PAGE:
Today, dogs are trained to provide vision support for people who are legally blind through a number of organizations, including Guide Dogs for the Blind. Founded in 1942, this nonprofit organization has headquarters in San Rafael, California, and an expansive training facility in Boring, Oregon, outside of Portland. It is the outfit that bred, raised, trained and finally placed Makiko, the black Labrador who guided Jessica safely across a Portland street. Cheryl Vincent, a training supervisor at GDB, explains that the organization’s two locations work with approximately 300 teams of dogs and clients each year. GDB has a structured, multistep program that culminates with the clients’ traveling to one of the campuses for an intensive two-week tutorial focused on working with—and, importantly, bonding with—their new dogs. During the training, the dogs sleep in the same rooms as the clients and are fed by them. At the end of the two weeks, the dogs and clients go home together as a team.
In addition to vision assistance, dogs are being trained for a wide range of support: from helping people with conditions such as posttraumatic stress disorder and autism to calming people in high-stress situations. Canine Companions for Independence, founded in 1975 and headquartered in Santa Rosa, California, coordinates more than 1,000 volunteer puppy-raisers and trains various types of assistance dogs. These include hearing dogs that aid people with hearing loss, service dogs that help people with disabilities such as mobility limitations, and facility dogs that offer place-oriented aids such as comforting people who deliver emotional testimony in courts.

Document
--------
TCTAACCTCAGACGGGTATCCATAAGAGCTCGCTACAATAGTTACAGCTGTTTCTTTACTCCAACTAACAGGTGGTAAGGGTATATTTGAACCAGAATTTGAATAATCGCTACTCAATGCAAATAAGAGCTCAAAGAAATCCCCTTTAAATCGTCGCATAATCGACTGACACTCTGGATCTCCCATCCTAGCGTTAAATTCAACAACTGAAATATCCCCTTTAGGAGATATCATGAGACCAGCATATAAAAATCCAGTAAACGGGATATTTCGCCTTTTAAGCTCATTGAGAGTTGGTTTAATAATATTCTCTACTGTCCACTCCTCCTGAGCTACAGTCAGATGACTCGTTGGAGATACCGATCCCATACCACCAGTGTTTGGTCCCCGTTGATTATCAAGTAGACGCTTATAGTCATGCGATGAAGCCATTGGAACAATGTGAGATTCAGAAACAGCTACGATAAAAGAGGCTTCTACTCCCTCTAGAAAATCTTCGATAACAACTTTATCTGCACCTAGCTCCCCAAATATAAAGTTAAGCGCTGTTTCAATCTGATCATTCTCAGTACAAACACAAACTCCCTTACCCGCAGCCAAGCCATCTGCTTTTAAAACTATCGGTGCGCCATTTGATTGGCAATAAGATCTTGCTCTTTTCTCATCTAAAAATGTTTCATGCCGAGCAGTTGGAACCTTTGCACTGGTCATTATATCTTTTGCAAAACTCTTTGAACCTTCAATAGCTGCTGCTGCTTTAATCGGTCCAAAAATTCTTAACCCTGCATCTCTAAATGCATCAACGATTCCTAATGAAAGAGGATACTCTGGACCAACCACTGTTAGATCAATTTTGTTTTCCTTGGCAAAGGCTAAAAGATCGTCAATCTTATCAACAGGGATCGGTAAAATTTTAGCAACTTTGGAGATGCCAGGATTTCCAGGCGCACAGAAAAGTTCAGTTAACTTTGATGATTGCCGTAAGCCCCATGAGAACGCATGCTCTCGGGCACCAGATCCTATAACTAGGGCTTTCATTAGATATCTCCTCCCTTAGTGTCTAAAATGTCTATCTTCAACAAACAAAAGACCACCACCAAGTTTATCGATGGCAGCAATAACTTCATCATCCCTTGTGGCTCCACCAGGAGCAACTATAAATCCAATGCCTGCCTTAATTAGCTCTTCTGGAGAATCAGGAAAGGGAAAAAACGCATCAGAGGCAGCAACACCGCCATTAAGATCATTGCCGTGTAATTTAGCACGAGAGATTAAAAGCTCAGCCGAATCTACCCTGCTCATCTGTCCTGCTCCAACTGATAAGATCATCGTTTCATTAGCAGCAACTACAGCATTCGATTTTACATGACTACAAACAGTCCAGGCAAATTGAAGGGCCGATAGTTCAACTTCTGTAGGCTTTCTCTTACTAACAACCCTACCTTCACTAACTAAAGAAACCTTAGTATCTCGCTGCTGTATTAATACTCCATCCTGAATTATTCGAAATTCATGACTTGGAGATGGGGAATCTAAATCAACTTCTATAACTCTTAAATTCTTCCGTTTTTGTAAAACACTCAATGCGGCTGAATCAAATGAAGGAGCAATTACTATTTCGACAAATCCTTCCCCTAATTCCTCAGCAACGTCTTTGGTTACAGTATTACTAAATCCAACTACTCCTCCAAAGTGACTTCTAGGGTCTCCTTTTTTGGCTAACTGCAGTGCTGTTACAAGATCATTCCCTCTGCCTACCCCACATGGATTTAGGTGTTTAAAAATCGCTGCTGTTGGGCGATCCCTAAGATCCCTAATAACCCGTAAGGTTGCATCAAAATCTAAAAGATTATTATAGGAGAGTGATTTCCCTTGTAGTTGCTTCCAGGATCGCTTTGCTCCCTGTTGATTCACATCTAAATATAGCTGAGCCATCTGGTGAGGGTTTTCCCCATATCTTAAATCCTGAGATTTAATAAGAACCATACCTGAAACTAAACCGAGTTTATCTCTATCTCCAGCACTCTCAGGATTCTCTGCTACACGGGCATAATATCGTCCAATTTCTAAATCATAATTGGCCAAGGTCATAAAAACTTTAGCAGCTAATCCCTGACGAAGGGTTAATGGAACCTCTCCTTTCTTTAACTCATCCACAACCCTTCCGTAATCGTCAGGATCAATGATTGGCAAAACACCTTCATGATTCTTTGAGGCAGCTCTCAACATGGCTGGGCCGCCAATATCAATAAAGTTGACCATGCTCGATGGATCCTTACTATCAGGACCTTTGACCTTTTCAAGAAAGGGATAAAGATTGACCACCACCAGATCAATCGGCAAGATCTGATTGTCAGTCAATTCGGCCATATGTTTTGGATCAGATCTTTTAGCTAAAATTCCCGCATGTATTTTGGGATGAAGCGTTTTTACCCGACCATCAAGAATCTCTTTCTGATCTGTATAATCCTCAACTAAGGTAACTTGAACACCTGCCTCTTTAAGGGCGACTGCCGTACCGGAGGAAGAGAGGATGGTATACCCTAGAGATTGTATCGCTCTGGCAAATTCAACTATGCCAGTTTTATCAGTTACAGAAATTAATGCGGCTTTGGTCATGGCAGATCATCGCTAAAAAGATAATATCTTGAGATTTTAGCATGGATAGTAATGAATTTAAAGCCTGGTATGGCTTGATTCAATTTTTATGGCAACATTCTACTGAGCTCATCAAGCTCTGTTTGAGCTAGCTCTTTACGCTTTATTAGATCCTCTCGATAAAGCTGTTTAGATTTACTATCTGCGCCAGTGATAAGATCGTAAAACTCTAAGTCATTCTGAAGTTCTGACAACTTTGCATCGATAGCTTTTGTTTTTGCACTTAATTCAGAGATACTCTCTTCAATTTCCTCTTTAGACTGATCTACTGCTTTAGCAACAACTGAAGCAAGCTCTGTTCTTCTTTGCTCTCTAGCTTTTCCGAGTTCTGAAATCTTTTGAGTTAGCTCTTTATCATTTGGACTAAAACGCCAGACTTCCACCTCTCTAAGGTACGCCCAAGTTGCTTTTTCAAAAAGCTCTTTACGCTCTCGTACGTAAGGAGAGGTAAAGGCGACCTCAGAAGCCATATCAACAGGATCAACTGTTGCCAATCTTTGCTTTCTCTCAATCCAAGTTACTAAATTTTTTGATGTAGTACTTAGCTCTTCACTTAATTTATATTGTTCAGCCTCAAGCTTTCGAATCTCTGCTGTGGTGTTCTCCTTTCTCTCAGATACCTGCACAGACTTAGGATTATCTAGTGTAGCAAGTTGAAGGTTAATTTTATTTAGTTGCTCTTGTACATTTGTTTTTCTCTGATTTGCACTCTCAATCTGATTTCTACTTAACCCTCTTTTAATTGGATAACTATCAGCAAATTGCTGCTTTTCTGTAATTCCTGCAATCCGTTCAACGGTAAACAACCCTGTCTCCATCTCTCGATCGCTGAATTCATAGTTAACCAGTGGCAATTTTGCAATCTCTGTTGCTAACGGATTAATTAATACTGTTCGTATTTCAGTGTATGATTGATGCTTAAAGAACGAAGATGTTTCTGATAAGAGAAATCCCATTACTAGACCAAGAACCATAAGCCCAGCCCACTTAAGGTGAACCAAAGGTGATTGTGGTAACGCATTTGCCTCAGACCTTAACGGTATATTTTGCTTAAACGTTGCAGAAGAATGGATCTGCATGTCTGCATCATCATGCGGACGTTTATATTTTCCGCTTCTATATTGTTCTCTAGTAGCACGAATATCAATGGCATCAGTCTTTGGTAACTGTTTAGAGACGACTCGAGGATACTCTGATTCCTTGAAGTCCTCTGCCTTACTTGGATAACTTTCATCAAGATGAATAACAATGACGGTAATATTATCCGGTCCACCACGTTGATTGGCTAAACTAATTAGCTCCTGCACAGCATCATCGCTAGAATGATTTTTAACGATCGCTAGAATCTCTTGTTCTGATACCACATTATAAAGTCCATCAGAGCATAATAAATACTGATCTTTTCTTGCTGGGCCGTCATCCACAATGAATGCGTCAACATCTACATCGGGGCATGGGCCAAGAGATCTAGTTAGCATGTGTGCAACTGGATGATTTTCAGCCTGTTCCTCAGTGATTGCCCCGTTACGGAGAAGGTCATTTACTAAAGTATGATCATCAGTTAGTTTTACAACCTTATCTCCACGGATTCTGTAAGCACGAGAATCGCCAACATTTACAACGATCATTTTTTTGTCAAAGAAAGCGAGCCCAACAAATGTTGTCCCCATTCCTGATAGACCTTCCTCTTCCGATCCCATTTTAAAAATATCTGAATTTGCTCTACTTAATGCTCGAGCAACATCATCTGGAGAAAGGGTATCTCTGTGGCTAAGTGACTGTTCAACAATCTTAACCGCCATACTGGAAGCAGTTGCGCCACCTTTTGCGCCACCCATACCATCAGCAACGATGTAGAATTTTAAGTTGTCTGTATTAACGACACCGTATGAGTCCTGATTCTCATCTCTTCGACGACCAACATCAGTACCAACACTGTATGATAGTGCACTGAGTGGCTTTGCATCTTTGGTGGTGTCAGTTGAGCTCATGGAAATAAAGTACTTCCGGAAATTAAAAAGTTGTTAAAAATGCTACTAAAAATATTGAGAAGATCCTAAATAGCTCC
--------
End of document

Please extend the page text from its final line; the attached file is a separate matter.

CCI is a founding member of Assistance Dogs International. ADI is a coalition of nonprofit assistance-dog organizations that issues accreditation, provides public education, and maintains an international clearinghouse of organizations that helps match dogs with clients. Schools affiliated with ADI range from small programs in people’s homes to the Prison Pet Partnership, a nonprofit that teaches inmates at the Washington Corrections Center for Women outside of Gig Harbor to train service and therapy dogs. And the list of roles played by assistance dogs goes on and on.